The image on the left is a view of the sun captured by NASA’s Solar Dynamics Observatory on Oct. 7, 2010, while partially obscured by the moon. Looking closely at the crisp horizon of the moon against the sun shows the outline of lunar mountains. A model of the moon from NASA’s Lunar Reconnaissance Orbiter has been inserted into a picture on the right, showing how perfectly the moon’s true topography fits into the shadow observed by SDO. Credit: NASA/SDO/LRO/GSFC
Two or three times a year, NASA’s Solar Dynamics Observatory observes the moon traveling across the sun, blocking its view. While this obscures solar observations for a short while, it offers the chance for an interesting view of the shadow of the moon. The moon’s crisp horizon can be seen up against the sun, because the moon does not have an atmosphere. (At other times of the year, when Earth blocks SDO’s view, the Earth’s horizon looks fuzzy due to its atmosphere.)
If one looks closely at such a crisp border, the features of the moon’s topography are visible, as is the case in this image from Oct. 7, 2010. This recently inspired two NASA visualizers to overlay a 3-dimensional model of the moon based on data from NASA’s Lunar Reconnaissance Orbiter, or LRO, into the shadow of the SDO image. Such a task is fairly tricky, as the visualizers — Scott Wiessinger who typically works with the SDO imagery and Ernie Wright who works with the LRO imagery — had to precisely match up data from the correct time and viewpoint for the two separate instruments. The end result is an awe-inspiring image of the sun and the moon.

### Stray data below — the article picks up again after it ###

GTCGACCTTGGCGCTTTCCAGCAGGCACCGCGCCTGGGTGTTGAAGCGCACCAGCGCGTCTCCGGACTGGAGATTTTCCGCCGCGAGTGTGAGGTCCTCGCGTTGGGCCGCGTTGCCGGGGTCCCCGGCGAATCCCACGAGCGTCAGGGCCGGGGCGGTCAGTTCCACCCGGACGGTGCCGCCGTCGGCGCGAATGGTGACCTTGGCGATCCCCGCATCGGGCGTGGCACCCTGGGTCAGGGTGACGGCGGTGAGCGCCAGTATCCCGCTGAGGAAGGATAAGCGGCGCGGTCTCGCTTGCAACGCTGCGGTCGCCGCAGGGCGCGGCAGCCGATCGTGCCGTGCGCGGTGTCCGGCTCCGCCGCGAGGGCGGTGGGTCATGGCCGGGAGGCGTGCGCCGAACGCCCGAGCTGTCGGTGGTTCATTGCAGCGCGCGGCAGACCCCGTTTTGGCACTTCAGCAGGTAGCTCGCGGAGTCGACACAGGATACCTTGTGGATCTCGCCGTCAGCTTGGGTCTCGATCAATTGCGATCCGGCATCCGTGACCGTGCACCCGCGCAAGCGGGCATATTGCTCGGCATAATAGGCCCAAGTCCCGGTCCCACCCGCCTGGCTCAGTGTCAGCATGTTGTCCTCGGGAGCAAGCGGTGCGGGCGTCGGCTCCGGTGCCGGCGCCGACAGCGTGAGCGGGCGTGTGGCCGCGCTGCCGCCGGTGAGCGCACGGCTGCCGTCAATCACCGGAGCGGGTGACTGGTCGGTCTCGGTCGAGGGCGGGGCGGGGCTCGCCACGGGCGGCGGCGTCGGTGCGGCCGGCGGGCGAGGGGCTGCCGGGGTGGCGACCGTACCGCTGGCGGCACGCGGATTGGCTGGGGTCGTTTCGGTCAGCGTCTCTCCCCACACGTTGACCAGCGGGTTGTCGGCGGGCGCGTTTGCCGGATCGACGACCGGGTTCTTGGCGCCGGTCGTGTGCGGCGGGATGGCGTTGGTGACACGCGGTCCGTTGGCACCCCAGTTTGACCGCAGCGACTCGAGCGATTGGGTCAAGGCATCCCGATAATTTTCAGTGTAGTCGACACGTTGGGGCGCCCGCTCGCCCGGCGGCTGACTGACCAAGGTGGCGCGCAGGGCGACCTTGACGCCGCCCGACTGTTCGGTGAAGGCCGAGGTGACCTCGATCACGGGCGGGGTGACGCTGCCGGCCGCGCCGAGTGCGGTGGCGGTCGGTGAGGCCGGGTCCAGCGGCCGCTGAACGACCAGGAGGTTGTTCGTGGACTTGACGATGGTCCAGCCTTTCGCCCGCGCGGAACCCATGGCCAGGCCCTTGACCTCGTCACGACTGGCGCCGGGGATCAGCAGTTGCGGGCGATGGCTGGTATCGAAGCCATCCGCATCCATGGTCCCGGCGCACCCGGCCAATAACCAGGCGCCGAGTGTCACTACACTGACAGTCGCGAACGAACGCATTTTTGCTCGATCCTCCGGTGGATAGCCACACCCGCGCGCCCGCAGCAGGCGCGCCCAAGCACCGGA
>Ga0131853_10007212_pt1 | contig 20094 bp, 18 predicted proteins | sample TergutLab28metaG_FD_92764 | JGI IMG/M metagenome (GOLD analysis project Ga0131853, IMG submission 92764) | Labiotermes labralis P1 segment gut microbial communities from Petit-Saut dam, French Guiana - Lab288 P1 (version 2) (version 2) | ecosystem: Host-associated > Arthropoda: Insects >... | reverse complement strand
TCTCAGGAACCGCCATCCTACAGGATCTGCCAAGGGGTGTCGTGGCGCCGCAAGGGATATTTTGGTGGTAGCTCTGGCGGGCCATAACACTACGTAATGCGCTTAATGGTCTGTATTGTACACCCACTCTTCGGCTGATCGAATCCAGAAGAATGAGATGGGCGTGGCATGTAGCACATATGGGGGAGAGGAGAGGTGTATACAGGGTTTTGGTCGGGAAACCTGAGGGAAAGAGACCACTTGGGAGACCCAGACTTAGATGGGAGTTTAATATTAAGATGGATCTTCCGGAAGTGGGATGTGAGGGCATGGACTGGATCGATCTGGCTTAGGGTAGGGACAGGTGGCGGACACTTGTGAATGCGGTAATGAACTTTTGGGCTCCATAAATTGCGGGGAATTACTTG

This is an up close shot of two NASA images: An image rendered from a model of the moon from the Lunar Reconnaissance Orbiter overlaid onto an image of the sun from the Solar Dynamics Observatory, during a lunar transit as seen by SDO on Oct. 7, 2010. The various features of the moon’s horizon are labeled. Credit: NASA/SDO/LRO/GSFC
To start the process, the visualizers took the viewing position and time from the SDO image. This information was dropped into an LRO model that can produce the exact view of the moon from anywhere, at any time, by incorporating 6 billion individual measurements of the moon’s surface height from LRO’s Lunar Orbiter Laser Altimeter instrument. The model had to take many factors into consideration, including not only SDO’s distance and viewing angle, but also the moon’s rotation and constant motion. Wright used animation software to wrap the elevation and appearance map around a sphere to simulate the moon.
The two images were put together and the overlay was exact. The mountains and valleys on the horizon of the LRO picture fit right into the shadows seen by SDO.
In its own way, this served as a kind of calibration of data. It means that the SDO data on its position and time is highly accurate and that the LRO models, too, are able to accurately provide images of what’s happening at any given moment in time.
And of course, the whole exercise provides for a beautiful picture.
Posted by: Soderman/NLSI Staff